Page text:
Kishore Boyalakuntla, Senior Director-Product Management, Dassault Systèmes SolidWorks Corporation, in conversation with Sachin Nandkishor Mhashilkar, at the SolidWorks World 2017 in Los Angeles
How do you see 3D printing adoption in India?
When I visit the companies in India, I don’t see any difference in engineering processes, tech sophistication and the manufacturing expertise compared to a European or American company. Many of them are medium to large companies and they have a strong foundation of designers and departments, some of the best I’ve seen so far. Likewise, internally, the manufacturing facilities are not as modern or advanced as some of the other economies in the world. But the designs or manufactures are best in class. A lot of what they manufacture comes to the US, especially parts of products. They leverage SolidWorks, no different from any other company in the world, whether it is in Korea or Japan. In terms of sophistication of SolidWorks use, design ideas, development and manufacturing, I think the companies I’ve visited are absolutely best in class. What I see is a lack of imagination where if you are in the business of manufacturing, a brick and mortar model, that’s all you want to do. What I don’t see is the expansion into multiple domains or a company saying, we want to build the whole car except for maybe, Tata or someone equivalent. I come from India and am a product of the system. So in terms of sophistication and capabilities, I see no difference in the companies I have visited from the rest of the world. Very high quality stuff, absolutely.
Tell us about a few Indian use cases from a SolidWorks design stand point.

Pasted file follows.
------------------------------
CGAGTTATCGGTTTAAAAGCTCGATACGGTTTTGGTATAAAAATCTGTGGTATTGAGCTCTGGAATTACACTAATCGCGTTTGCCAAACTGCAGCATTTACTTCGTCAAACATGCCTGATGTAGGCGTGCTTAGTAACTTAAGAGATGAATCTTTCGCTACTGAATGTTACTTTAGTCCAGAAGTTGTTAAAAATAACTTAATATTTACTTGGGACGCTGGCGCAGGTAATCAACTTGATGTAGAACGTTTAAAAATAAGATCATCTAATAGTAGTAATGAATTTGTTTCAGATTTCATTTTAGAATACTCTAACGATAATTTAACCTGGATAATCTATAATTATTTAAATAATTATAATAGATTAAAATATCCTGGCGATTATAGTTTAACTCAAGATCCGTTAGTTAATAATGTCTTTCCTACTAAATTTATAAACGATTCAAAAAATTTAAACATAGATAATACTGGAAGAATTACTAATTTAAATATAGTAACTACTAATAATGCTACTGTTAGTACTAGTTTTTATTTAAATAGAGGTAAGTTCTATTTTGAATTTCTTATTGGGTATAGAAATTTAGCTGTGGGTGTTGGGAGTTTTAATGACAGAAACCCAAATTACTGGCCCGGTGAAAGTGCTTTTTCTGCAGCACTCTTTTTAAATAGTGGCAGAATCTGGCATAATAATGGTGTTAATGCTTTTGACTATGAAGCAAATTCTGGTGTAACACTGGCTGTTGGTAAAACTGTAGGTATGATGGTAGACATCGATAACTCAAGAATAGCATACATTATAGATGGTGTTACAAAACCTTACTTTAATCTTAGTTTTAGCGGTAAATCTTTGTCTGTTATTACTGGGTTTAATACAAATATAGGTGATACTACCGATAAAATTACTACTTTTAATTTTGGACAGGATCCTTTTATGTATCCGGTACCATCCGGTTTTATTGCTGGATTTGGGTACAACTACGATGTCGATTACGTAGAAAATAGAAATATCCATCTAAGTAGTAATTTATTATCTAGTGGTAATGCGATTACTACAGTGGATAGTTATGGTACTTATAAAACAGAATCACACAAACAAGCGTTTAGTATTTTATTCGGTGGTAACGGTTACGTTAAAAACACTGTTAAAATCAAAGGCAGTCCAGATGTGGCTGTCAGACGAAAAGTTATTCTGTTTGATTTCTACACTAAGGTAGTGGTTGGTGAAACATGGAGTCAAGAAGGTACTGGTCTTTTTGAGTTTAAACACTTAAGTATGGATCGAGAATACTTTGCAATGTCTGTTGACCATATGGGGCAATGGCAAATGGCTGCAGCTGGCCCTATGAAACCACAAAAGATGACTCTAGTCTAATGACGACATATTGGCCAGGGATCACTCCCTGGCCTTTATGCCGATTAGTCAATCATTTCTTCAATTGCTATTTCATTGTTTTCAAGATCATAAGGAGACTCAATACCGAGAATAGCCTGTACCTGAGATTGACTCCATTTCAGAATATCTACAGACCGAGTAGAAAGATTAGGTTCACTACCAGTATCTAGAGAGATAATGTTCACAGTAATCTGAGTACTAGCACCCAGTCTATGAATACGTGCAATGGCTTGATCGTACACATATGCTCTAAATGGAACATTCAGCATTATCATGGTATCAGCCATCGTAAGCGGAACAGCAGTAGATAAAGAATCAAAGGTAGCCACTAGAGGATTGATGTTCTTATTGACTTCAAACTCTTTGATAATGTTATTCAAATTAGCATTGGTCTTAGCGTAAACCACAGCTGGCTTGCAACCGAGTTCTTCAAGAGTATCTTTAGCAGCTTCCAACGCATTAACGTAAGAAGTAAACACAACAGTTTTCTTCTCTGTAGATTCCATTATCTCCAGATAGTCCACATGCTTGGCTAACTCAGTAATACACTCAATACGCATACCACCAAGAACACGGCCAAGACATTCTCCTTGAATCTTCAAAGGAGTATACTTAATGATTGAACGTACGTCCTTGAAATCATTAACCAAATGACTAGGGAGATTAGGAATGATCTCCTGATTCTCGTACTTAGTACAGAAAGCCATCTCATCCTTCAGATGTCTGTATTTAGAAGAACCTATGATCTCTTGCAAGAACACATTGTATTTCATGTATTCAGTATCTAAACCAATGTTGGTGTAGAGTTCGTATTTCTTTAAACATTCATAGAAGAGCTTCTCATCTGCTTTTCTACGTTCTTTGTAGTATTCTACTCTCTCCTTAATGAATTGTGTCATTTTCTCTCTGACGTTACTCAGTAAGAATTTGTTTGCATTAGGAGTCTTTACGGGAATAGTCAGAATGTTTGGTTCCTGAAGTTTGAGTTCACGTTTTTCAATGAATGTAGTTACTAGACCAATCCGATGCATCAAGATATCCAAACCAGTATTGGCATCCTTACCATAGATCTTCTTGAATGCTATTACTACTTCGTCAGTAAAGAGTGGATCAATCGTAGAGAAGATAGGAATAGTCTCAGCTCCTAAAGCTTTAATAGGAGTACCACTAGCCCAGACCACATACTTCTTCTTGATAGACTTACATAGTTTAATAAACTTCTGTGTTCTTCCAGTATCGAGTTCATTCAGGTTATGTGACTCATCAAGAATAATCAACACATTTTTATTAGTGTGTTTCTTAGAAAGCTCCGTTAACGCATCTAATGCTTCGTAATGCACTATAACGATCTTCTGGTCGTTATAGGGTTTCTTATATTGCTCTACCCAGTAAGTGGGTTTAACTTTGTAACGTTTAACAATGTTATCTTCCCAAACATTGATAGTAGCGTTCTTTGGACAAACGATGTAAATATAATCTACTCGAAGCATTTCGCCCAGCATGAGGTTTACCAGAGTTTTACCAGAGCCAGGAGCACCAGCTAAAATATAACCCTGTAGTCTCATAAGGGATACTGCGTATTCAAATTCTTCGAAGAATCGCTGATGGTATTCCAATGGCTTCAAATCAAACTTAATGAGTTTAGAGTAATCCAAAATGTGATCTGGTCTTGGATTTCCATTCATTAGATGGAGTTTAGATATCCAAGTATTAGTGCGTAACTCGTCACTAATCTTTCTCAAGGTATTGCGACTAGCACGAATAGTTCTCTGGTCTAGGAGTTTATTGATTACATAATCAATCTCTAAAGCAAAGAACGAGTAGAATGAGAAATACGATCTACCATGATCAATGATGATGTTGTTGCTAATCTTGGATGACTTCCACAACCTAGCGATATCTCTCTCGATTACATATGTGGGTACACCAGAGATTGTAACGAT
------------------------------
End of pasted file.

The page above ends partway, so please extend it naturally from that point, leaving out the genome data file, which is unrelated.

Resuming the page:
One of the companies that I visited was a supplier to HAL Bangalore and was making some aircraft components that go on it. They use our SolidWorks CAD, simulation and composer for manufacturing stuff. In some cases, I’ve seen that they use composers better than some of the customers in the US actually. I’ve visited BHEL and they use SolidWorks as well. I’ve also visited DRDO in Bangalore and Hyderabad and they use some SolidWorks too.
You had the SolidWorks for entrepreneurs. What’s the status of that? How has it grown in India?
We have close to 1000+ applications and 100+ companies that are leveraging SolidWorks for entrepreneurs. This is global data. Entrepreneurs in India are part of it.
How are engineering colleges in India leveraging SolidWorks?
For Mechanical Engineering curriculum, absolutely. I’ve visited a couple of engineering colleges in India and it is being taught as part of Mechanical Engineering curriculum. It’s part of Strength of Materials, Dynamics, Design, 2D Drafting and Drawings, among others. Even in labs, SolidWorks is installed and are accessible to students. A lot of projects are being executed in SolidWorks and are part of graduation requirements. Some universities have incubators, where SolidWorks is available and accessible as well. I know that institutions, such as IIT Madras and IIT Bombay, are leveraging SolidWorks in India.
Your advice to Indian CIOs on building smart IoT devices, especially in sectors, such as Manufacturing, Automobile, Chemical, Food Processing and Jewelry design?